I got jolt the other day when I turned on my computer. Luckily, it was good jolt: YouTube sent us a message that our “How To Make Shish Kebab” video had just passed 100,000 views.
That’s quite a milestone, considering how many other recipe videos are on the Web – and, really, considering that there are a zillion other ways for people to spend precious time.
One of the interesting features of YouTube is that each video displays the number of views. The totals for any music video from Beyoncé or the latest hijinks from Jimmy Kimmel can be mind-boggling. But there are plenty of cooking demonstrations by celebrity chefs that don’t approach our audience size.
How can this be?
Much as it disappoints me, I’ll concede it’s probably not because of my on-camera charm or my dazzling skills as a videographer.
It’s really just further evidence of the English-speaking world’s growing taste for what was considered exotic food not very long ago. Armenians in America have been long been ahead of that curve.
I remember going to picnics in the park as a kid and watching my father fire up the kebab while people all around us grilled hamburgers. I felt sorry for them then, but it feels good at last to know I’ve done something to help.
And it’s not just Americans we’re educating: Our shish kebab video has been seen in 190 countries. The United States, the UK, Canada and Australia top the list but Sweden, believe it or not, completes the top five. The long list includes viewers in India, Malaysia, the Ukraine and Jamaica.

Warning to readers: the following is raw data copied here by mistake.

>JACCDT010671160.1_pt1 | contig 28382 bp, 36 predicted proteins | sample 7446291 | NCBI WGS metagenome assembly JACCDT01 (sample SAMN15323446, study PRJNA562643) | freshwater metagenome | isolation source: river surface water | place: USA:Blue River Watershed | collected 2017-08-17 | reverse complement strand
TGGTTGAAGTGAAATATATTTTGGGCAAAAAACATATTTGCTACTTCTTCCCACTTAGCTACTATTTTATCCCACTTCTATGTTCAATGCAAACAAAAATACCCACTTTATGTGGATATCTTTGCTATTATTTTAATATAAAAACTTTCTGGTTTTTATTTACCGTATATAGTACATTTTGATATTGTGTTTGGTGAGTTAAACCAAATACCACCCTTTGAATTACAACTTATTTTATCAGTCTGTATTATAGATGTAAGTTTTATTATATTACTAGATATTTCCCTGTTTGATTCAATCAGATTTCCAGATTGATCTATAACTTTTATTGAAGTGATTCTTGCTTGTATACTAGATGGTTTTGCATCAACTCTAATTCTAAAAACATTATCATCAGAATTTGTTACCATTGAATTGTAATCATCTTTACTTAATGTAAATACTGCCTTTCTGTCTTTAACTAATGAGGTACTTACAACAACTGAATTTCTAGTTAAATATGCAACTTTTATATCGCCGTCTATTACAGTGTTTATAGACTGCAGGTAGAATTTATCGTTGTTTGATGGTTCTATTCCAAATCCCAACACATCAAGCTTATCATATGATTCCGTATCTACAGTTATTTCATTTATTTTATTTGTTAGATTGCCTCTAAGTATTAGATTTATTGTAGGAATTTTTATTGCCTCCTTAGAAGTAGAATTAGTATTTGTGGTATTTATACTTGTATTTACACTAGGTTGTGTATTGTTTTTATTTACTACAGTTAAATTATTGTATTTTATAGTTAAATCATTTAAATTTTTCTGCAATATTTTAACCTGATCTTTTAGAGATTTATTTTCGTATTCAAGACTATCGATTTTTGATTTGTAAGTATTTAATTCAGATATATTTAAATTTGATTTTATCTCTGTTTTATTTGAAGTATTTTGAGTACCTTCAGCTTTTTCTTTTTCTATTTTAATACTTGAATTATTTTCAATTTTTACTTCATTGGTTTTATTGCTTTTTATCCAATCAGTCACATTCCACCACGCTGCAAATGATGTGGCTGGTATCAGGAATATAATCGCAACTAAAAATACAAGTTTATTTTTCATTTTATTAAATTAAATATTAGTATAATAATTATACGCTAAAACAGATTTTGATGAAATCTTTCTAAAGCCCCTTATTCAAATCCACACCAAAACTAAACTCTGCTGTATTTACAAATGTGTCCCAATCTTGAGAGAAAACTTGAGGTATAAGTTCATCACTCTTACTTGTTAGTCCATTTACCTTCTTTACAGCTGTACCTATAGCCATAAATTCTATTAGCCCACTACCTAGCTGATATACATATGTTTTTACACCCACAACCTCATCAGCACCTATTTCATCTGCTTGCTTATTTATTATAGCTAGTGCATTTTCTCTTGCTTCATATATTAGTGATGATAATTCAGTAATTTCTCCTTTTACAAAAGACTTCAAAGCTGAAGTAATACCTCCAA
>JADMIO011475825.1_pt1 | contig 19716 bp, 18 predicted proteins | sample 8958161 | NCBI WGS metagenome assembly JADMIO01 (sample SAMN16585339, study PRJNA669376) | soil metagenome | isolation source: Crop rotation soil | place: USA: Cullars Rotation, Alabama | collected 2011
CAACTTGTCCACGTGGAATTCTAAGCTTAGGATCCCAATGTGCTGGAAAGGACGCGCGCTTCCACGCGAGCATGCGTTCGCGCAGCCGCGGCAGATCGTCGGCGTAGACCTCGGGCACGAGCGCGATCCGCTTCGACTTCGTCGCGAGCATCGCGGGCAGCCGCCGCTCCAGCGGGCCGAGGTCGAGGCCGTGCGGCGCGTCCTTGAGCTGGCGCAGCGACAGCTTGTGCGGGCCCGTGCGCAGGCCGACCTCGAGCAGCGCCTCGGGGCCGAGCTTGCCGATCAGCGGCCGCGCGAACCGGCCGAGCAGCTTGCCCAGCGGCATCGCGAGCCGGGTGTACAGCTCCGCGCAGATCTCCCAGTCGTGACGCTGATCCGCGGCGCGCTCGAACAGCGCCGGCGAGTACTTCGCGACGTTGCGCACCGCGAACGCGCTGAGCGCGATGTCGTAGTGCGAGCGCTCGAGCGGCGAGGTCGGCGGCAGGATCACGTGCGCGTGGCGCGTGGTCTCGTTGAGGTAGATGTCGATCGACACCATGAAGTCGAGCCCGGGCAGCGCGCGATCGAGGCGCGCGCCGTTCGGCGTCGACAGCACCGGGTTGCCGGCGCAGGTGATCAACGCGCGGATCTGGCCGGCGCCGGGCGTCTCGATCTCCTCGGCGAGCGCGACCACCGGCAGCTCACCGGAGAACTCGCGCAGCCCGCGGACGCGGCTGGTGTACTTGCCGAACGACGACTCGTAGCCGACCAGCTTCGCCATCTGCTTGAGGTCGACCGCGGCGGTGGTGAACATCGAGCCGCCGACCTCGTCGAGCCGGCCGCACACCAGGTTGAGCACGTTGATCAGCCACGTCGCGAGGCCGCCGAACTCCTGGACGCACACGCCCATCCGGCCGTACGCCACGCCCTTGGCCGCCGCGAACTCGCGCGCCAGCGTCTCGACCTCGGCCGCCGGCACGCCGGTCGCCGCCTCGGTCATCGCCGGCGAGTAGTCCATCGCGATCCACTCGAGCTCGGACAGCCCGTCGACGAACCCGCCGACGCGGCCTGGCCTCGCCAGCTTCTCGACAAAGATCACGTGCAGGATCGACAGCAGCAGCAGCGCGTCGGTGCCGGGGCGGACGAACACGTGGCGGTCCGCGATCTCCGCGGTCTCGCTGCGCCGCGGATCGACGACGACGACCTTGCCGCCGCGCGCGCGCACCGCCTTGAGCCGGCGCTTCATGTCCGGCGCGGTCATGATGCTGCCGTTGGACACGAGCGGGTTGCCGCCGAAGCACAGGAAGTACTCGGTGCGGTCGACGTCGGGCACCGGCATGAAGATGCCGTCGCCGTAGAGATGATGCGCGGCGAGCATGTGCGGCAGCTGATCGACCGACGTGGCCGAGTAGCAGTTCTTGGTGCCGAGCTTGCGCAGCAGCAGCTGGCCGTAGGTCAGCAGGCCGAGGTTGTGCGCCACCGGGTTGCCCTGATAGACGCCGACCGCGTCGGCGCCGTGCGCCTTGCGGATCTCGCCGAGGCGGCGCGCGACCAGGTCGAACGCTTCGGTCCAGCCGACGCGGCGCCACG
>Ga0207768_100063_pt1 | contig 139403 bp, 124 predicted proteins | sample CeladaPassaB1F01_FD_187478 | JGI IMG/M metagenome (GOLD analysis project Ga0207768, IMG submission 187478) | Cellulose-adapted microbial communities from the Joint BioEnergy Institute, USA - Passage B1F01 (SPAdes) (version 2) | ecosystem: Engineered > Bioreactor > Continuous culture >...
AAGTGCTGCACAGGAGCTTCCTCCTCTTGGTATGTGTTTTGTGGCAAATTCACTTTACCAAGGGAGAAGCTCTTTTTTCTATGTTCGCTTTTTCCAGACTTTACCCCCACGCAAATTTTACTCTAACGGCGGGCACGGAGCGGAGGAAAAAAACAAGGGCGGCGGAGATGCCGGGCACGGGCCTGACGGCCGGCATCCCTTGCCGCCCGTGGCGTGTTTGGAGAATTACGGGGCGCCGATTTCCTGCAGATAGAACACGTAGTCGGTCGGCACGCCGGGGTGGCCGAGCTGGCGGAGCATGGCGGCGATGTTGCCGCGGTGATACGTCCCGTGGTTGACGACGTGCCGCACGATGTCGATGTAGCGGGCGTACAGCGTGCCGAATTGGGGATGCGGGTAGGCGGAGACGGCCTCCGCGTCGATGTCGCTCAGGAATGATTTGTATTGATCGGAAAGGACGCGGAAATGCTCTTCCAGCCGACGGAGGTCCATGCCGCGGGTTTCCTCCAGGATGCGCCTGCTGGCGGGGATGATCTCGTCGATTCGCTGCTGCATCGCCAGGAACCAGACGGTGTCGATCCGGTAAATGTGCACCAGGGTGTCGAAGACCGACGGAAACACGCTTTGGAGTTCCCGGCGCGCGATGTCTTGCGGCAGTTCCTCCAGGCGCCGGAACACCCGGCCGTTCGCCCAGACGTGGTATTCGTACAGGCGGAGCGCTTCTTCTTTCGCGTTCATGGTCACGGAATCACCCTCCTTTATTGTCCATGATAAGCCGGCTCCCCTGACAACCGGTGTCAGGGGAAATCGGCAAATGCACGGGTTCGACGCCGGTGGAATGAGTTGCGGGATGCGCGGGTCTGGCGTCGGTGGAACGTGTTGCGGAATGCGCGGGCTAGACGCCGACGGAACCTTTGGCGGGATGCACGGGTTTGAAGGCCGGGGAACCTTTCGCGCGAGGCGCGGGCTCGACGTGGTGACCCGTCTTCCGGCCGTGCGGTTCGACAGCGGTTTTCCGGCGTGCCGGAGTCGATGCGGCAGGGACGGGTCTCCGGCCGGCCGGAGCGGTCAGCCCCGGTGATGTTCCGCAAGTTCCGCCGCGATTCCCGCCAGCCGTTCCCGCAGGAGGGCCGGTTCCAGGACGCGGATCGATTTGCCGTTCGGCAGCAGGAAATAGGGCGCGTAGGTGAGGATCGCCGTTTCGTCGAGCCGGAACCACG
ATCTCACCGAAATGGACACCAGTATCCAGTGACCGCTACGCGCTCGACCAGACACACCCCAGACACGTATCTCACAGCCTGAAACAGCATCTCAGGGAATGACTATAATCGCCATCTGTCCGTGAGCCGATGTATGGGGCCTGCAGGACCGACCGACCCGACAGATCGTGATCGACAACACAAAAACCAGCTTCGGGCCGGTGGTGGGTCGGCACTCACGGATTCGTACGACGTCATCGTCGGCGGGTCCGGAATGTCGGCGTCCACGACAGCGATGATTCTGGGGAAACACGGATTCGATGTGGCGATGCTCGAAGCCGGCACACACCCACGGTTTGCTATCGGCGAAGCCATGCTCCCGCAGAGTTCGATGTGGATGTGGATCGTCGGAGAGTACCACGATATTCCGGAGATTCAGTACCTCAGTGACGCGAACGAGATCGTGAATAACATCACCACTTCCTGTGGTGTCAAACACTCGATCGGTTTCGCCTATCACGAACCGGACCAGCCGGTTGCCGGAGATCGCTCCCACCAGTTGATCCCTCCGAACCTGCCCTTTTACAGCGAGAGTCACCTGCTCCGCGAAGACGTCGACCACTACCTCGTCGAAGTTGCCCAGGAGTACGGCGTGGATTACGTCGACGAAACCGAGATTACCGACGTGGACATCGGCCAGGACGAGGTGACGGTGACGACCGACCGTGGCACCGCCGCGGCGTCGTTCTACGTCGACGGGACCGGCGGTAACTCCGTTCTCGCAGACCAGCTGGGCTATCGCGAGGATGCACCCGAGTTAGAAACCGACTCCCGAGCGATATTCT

I’m particularly pleased that it’s even been watched 331 times in Armenia, where people already know quite a bit about making khorovatz.
The kebab video is our channel’s most popular, but there’s plenty of interest in our other recipes and techniques. Consider that we’ve had more than 40,000 views for Armenian coffee, 30,000 for pilaf and almost 20,000 for douzma.
In all, we’ve logged an amazing 330,000 views total. (It’s a good thing we’re hosting this virtual dinner party on the Internet because we don’t have nearly enough parking at the house.)
If you’ve watched any of these videos, you’ve noticed—and maybe you’ve been annoyed by—the short commercials at the beginning. That’s what’s called monetizing in Internet-speak. You’ve probably heard stories about people whose videos are so popular that they get rich from these ads.
We’ve heard those stories, too. I wish they were true.
Our reward for the extraordinary success of the shish kebab video so far: $102.09. After subtracting the cost of the lamb and other ingredients, the profit would just about pay for a couple of kebab platters at the church food festival.
That’s OK, really. As it has been from the start, this Kitchen remains a labor of love—our best effort at preserving the recipes and memories we hold dear while spreading the word about the glories of Armenian cuisine.
If you have an idea for another video that would help, just let us know. Meanwhile, thanks again for your enthusiastic support!
My family and I had the distinct honor of meeting George Mardikian at his restaurant,…
My first encounter with Antonio (Tony) Tahhan, the Syrian-American food writer, researcher, and storyteller, spans…
When TheArmenianKitchen.com began in 2009, one of the earliest posts I wrote was about the…